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Sunday October 13, 2013 MYT 12:00:00 AM
Sunday October 13, 2013 MYT 9:28:14 AM
DEAR Thelma, I'm in my early 30s. I’ve just broken up with my boyfriend, who is five years older. We met about a year and a half ago, and became friends at first as we knew each other through social networks. He works in East Malaysia on a project basis while I stay in the Peninsula.
We spoke with each other almost every day through Skype and the phone. Our relationship grew stronger day by day and we started to have feelings for each other. Eventually, we became a couple after a few months and continued our long distance relationship.
He loves me very much and treats me very well. Whenever I am sad, he will cheer me up. He will take me to places that I want to go to and buys me things that I want. He flies back just to meet up with me about once every two to three months. We love each other very much.
Recently, we decided to get married. However, problems and conflicting issues started to crop up. We are from different religions: he is a Buddhist and I’m a Christian. We tried to get blessings from our families but they are not really happy about it. This is because my parents brought me up in a Christian way and wish to see me marry a Christian man and live a Christian life, even after marriage.
They advised my boyfriend to convert to Christianity so that our lives will be harmonious and united in God’s eyes. On the other hand, his family are staunch Buddhists and since he is the eldest son in his family, his parents expect him to continue his family tradition. They object to him converting to Christianity.
As a dutiful son, he followed his parents' advice and remains a Buddhist. Furthermore, his parents insist on me following Buddhist tradition and praying at the temple if I marry him.
They reason that if I really love him, I should follow his religion and pray to the Buddhist god and his ancestors. Our children will also have to follow Buddhism in the future.
I’m really confused and heartbroken. Our relationship had to end because of our different religions. I really love him and wish to have a family with him.
But with all these problems now, there will be even more problems in the future, especially family disagreements. What should I do? I miss him very much.
IT is very sad that your loving relationship, as you have described it, had to end because of religious differences. When it comes to a union of two people from different religions, it is rarely about the religion alone. It is about family responsibility and obligation. It is about culture and tradition.
Sometimes, it does come down to “my religion is better than yours”. But, it’s more about having run out of arguments or not knowing how else to defend their position.
However petty these issues may seem, they have to be ironed out before a marriage.
People often think the differences will be forgotten after the birth of a child. But, this very significant life event raises anxiety about the future and puts religious differences back on the front burner.
What religion should the child or children follow? Will they lose touch with the core fundamentals of this family or that?
You might have to be thankful that you have realised these things sooner rather than later. If you and your boyfriend really want to save your relationship and think that religious differences don’t matter, then the both of you are going to have to convince your respective families about it.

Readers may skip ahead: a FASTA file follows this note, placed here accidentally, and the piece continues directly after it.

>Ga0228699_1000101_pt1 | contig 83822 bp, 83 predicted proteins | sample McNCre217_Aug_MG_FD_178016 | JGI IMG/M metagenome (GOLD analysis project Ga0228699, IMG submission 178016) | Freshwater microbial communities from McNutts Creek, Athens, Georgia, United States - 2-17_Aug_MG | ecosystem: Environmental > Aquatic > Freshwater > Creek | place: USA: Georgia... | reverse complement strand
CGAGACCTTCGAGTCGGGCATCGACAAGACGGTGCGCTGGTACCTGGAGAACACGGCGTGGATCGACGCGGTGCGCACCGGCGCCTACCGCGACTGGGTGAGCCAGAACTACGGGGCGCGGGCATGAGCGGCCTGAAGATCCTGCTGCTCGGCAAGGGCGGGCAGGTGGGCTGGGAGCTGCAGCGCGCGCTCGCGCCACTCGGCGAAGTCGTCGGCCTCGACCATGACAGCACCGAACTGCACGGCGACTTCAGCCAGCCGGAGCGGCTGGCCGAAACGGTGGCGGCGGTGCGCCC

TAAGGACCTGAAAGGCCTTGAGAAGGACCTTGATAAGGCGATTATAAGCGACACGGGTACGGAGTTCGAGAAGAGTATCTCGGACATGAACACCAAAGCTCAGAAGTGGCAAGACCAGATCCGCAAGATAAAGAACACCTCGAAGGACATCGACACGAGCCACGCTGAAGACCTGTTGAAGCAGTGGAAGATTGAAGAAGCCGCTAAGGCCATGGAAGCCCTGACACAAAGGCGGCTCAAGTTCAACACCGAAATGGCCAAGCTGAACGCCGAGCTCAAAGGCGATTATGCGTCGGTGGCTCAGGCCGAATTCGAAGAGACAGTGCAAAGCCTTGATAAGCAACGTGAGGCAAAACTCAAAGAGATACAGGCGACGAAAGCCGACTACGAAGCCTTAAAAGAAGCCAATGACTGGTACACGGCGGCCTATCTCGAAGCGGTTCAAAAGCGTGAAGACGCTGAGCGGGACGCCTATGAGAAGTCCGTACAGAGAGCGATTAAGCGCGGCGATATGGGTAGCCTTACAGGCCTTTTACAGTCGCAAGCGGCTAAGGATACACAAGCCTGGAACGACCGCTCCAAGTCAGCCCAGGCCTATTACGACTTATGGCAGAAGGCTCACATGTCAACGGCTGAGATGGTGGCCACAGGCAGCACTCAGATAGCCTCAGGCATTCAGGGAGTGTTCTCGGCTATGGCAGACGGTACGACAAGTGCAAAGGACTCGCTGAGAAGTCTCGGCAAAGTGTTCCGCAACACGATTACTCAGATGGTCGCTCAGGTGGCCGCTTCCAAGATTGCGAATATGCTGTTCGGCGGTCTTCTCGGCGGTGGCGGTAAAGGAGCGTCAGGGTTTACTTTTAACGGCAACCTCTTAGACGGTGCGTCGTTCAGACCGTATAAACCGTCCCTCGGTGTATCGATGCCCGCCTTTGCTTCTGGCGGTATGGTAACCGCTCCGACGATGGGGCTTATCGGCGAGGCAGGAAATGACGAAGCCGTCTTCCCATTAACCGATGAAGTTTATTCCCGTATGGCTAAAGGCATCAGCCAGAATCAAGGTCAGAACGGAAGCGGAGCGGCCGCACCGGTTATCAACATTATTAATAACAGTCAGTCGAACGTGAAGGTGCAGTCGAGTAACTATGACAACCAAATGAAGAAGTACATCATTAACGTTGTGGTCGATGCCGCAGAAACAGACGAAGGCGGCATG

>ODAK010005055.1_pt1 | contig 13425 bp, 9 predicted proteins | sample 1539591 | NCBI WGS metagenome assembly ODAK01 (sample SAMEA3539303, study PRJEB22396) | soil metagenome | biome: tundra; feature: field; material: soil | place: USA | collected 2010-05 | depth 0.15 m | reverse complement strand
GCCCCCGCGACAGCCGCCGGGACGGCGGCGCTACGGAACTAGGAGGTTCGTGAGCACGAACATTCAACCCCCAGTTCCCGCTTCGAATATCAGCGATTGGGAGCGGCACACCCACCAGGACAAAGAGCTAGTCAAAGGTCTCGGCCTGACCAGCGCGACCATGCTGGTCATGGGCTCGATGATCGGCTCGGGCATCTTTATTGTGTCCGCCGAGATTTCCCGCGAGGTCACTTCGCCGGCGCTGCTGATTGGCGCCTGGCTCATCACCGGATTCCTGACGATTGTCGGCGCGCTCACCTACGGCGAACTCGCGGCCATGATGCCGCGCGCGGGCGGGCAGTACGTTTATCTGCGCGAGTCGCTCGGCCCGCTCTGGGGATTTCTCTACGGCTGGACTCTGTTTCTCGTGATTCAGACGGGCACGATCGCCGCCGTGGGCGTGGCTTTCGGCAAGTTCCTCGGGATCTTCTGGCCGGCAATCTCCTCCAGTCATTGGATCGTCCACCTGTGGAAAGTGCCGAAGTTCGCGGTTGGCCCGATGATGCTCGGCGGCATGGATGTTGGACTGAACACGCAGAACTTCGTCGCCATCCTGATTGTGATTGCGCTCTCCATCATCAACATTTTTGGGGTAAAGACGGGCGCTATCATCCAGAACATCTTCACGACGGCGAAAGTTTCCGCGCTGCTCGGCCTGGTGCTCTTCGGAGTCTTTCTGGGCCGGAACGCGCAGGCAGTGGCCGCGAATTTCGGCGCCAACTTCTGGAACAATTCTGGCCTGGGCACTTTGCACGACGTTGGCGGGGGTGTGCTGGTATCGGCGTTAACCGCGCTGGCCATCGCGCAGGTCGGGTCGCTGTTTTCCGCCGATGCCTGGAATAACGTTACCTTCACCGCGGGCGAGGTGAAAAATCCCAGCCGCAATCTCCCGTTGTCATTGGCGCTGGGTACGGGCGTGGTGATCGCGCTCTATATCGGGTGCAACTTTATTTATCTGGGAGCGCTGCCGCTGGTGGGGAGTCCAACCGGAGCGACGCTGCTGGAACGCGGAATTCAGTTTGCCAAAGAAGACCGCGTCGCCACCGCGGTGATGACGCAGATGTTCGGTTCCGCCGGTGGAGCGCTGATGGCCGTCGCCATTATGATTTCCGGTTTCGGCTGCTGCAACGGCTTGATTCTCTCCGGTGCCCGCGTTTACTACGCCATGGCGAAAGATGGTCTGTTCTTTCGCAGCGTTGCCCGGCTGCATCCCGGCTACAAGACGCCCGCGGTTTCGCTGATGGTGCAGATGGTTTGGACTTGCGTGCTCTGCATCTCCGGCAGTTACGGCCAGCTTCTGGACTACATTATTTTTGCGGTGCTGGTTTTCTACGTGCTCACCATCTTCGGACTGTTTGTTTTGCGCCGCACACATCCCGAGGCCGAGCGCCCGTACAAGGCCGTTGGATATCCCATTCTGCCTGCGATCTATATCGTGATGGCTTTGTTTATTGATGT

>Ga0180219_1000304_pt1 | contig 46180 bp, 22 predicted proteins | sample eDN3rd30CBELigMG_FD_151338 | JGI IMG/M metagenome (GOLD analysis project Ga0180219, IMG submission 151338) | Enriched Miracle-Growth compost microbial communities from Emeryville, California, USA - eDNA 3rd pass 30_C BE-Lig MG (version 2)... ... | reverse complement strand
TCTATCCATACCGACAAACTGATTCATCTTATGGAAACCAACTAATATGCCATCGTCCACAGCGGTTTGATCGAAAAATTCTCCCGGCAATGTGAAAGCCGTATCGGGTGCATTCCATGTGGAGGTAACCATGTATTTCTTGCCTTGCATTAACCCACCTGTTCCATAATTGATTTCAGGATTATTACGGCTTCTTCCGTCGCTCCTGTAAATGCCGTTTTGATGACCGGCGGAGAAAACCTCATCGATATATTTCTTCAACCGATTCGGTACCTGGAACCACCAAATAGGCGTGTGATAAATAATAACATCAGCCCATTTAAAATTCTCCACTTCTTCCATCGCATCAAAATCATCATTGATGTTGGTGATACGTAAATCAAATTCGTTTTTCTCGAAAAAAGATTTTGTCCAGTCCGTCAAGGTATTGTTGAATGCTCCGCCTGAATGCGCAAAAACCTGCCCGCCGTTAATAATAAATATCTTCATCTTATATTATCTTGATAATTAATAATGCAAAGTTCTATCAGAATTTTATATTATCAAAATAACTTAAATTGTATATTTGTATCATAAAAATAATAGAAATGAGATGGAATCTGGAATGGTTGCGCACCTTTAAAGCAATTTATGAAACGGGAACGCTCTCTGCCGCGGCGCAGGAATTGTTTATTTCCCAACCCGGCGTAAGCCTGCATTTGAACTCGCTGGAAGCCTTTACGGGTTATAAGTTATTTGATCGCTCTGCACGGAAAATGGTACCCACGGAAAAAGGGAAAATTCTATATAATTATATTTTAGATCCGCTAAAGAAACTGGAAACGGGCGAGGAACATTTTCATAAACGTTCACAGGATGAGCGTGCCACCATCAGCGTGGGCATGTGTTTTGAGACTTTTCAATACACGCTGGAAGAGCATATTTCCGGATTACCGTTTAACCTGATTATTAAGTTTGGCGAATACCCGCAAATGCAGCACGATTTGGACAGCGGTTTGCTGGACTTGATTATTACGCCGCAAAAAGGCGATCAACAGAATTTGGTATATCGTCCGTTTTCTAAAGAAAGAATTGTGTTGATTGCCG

It would be unrealistic to expect to take religion out of the equation. Talk it out. Remember that tempers will flare and tears will follow. Don’t expect to resolve the issue over one conversation. It will take a lot of time.
It will also take compromise. One or both of you will have to make some concessions. It is better to agree, or disagree, now, on what are “no go” areas.
Don’t put things aside to talk about later. Trash it out now. Even the issue of which religion your children will follow. It is better to decide now.
When the two of you have agreed on issues, bring your parents in. Your parents will probably take longer to convince. But, if the two of you are certain this is what you want then you are going to have to invest the time and energy in convincing your parents.
You may think that just the two of you are important and you don’t need your relatives. Many people come to that painful decision. But, that comes with repercussions and if this is your decision then you must be prepared for what you are going to lose.
Don’t expect the other person to change after marriage. This is another fallacy. People do not change unless they are engaged mentally and psychologically. Thus, it makes it all the more important for you to trash things out.
People become quite sensitive when talking about religion. You just have to be respectful when doing it.
Put in some effort and learn about his religion; he will have to learn about yours. The understanding of each other’s beliefs will also help resolve issues in differences of religion.
You will have much opposition, so it is extremely important that the two of you agree on this. When the going gets tough, you will have only each other to turn to. So, be sure of what you want and be ready to not be swayed.
If you maintain the relationship for love alone when you have not resolved other very core issues, it’s not going to be enough. Now, if the two of you cannot agree – or even agree to disagree – then maybe it is better for you to let the relationship go.
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